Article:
The Nomination: Clinton, Obama, LBJ and Martin Luther King

In the back and forth of the Democratic Presidential primary season Hillary Clinton’s remarks about Rev. Martin Luther King, Lyndon Johnson and civil rights sparked an unfortunate exchange between hers and the Obama forces.

Clinton was trying to make a point about governing, but her remarks were criticized for pitting Lyndon Johnson’s delivery of landmark civil rights laws with the movement led by Rev. King — all of this in the context of her running against a rapidly rising African American politician who ultimately deprived her of the nomination.

Barack Obama’s acceptance speech on Thursday at the Denver convention provides a better opportunity to bring up King, Johnson, the presidency and the Democratic Party.

On 8/28 45 years ago, Rev. Martin Luther King delivered his “Dream” speech — one of the most heard and admired pieces of oratory in U.S. history. King’s speech and the movement he led pushed Lyndon Johnson and the Democrats to forge ahead with stronger, landmark civil rights laws for voting rights, accommodations and other aspects of equal opportunity in 1964 and 1965.

Clinton’s intent was not to diminish the civil rights struggle but to say King’s movement and Johnson’s power and legislative acumen were not mutually exclusive. One complemented the other. The Southerner Johnson knew the consequences. “There goes the South for a generation,” Johnson was quoted when he signed the 1964 Civil Rights Act into law, predicting his party would lose elections and the “solid” South for many years as they surely did.

And now should it surprise anyone that Obama’s multi-cultural background is still fodder for a GOP divide and conquer strategy first invoked by Richard Nixon in 1968?

Obama needs to draw the distinctions sharply between his vision and that of John McCain, especially on economics and the interests of people who “work hard and play by the rules.” In doing so, he should revisit the King and Johnson legacy, perhaps noting that Clinton wasn’t dissing King over LBJ at all.

The betting here is he will recall that long ago August 28th as he prepares to lead Democrats into the fall election. The moment will not be lost on Obama that his political ascendency this week is a direct consequence of both King’s movement and Johnson’s Democrats and what was said and done a generation ago. Obama’s nomination will not be the end all for civil rights struggle, but a fulfillment of a huge piece of the “Dream”.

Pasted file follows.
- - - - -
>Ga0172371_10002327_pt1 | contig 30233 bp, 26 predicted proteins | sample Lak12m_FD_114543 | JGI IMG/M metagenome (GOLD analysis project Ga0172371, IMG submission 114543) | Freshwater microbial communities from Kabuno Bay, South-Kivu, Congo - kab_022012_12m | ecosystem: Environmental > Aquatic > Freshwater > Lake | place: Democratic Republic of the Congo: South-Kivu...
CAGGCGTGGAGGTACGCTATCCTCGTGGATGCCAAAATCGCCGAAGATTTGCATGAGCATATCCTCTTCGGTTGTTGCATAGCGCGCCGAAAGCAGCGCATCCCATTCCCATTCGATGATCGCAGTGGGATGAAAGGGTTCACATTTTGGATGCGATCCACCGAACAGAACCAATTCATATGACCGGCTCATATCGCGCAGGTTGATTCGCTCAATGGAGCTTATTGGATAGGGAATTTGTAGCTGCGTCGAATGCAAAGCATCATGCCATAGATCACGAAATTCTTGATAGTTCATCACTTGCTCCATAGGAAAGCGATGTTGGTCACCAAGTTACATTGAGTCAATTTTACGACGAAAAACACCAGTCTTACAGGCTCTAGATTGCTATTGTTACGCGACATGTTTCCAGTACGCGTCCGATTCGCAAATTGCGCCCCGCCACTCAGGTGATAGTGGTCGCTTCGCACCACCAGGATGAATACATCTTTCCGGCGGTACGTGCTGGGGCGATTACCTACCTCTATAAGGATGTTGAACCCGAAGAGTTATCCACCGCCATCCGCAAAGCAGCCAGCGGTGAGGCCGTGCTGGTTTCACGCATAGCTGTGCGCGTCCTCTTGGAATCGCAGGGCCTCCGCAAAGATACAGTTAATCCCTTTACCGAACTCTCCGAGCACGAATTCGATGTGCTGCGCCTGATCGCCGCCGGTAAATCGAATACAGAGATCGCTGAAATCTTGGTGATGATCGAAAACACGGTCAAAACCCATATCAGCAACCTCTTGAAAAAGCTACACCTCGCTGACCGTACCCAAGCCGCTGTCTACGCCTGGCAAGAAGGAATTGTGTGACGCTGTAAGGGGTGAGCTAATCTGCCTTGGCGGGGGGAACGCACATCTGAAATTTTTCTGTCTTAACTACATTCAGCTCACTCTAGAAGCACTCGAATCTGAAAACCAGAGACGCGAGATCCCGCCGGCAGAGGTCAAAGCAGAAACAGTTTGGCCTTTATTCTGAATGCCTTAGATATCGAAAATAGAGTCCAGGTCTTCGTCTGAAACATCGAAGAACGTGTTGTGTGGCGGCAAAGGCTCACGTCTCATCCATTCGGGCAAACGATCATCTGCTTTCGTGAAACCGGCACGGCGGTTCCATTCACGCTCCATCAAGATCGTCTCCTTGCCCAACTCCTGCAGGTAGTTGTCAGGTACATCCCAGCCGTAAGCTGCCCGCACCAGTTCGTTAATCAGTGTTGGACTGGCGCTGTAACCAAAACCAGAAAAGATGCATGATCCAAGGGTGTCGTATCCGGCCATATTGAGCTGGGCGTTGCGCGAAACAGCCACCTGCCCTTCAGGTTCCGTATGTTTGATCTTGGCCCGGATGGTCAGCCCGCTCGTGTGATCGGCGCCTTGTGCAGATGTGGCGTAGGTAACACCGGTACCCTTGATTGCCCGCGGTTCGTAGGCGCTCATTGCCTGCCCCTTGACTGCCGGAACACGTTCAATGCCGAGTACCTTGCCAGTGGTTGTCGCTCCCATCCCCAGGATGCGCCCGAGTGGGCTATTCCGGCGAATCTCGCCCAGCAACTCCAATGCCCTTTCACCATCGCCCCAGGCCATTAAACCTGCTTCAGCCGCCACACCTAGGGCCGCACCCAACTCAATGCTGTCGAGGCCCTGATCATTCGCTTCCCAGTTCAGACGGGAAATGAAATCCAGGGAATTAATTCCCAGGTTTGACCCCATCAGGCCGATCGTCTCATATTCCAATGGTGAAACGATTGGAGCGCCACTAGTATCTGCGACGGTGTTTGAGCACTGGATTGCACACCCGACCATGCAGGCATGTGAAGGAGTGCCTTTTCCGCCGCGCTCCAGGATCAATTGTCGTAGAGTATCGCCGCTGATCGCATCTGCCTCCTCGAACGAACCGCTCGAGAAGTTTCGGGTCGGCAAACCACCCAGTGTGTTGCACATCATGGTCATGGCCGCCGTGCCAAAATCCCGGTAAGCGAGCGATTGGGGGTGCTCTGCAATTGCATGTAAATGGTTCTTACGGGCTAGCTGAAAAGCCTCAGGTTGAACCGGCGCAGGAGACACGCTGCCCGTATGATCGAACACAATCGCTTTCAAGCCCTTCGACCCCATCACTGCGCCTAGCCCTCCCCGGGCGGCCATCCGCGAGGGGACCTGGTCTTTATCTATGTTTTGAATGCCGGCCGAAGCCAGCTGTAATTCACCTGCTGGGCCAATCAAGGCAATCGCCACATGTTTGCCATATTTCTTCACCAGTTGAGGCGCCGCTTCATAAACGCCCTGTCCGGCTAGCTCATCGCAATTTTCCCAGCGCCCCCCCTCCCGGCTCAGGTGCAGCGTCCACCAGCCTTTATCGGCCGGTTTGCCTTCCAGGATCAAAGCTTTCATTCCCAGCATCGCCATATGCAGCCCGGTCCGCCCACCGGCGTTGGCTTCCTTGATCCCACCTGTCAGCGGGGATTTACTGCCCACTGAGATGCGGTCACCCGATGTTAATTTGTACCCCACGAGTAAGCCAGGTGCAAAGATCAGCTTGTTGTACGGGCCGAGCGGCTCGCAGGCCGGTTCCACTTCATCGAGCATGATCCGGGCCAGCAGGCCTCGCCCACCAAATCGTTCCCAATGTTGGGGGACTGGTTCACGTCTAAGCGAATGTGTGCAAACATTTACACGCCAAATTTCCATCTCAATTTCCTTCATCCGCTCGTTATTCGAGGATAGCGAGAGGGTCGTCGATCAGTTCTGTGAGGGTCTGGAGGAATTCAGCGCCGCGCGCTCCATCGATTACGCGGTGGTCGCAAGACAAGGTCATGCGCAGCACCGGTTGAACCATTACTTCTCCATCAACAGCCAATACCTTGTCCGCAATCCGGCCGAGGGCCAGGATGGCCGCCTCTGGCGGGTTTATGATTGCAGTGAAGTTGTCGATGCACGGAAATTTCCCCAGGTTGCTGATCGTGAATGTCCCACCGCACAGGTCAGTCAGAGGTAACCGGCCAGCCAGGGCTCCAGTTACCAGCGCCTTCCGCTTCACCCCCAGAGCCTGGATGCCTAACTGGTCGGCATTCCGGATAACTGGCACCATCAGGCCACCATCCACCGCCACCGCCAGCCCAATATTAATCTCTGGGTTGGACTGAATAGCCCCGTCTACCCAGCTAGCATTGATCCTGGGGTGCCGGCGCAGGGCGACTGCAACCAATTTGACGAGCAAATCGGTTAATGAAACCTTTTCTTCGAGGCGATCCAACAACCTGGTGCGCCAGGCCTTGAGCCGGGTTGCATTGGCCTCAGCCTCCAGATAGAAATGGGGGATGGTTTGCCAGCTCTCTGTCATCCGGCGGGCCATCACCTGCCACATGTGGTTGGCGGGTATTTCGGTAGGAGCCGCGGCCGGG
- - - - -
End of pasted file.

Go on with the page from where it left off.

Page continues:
(Photo Credit: Johnson Library and Museum from

Salvio’s Latest Salvo: Putting His Pet Projects and Partisanship Ahead of the Public Interest

It’s bad enough that New Britain’s share of federal community development grant funds have been dwindling for a long time. Mid-sized U.S. cities such as New Britain used to count on a bigger share of CDBG dollars to address neighborhood and housing issues and to deliver community services that the local property tax would not support.

“Twenty five years ago New Britain possessed more than double the CDBG funds it has today,” noted NB Politicus in a May 2007 post. “When inflation is taken into account the city has no more than a third of the resources it once had to address blight and community development
issues. Of CDBG dollars currently available, much of current funding is dispersed to human and social service agencies because the federal and state pipeline for their services has been cut to the bone as well.”

New Britain’s share has shrunk to $1.9 million in the current fiscal year. Those dollars are sometimes used to fend off blight and improve neighborhoods. Increasingly the federal allocation has also been used to fill gaps in the budgets of community agencies and social service organizations.

That’s why the recent action of GOP Councilman Lou Salvio is so disturbing. Salvio, whose modus operandi has been to use up public resources by filing official complaints against those he disagrees with, complained to the U.S. Department of Housing and Urban Development (HUD)about City Council approval of CDBG allocations.

Salvio’s latest political salvo was directed at three Democratic Council members who are affiliated or related to persons affiliated with the Human Resource Agency (HRA) and the United Labor Agency, two organizations traditionally in line to get federal dollars because of their anti-poverty and job development services. The three Council members Michael Trueworthy, Toni Lynn Collins and Paul Catanzaro, appropriately abstained from voting on any funds directed to those agencies. In fact, Catanzaro who is Chair of HRA’s Board of Directors, was absent. No conflict on their part. The Council acted in accordance with the regulations.

Salvio, who initially signalled unhappiness with the allocations because one or more of his pet projects did not get funded, complained to HUD over the failure of the city to file a perfunctory waiver to HUD about the Council abstentions. The irony is that the Stewart administration, which uses Salvio as its Council mouthpiece, failed to file the required waiver. This omission opened the door to Salvio’s complaint and a divisive move to derail legitimately voted allocations on a technicality.

Maybe it’s time for Mayor Stewart and his Chief of Staff Lisa Carver to put a muzzle on their Council point man when his actions serve no ethical or public purpose. Heaven knows they know how to muzzle city departments when the press and public come calling for information that should not require an FOI order to be shared.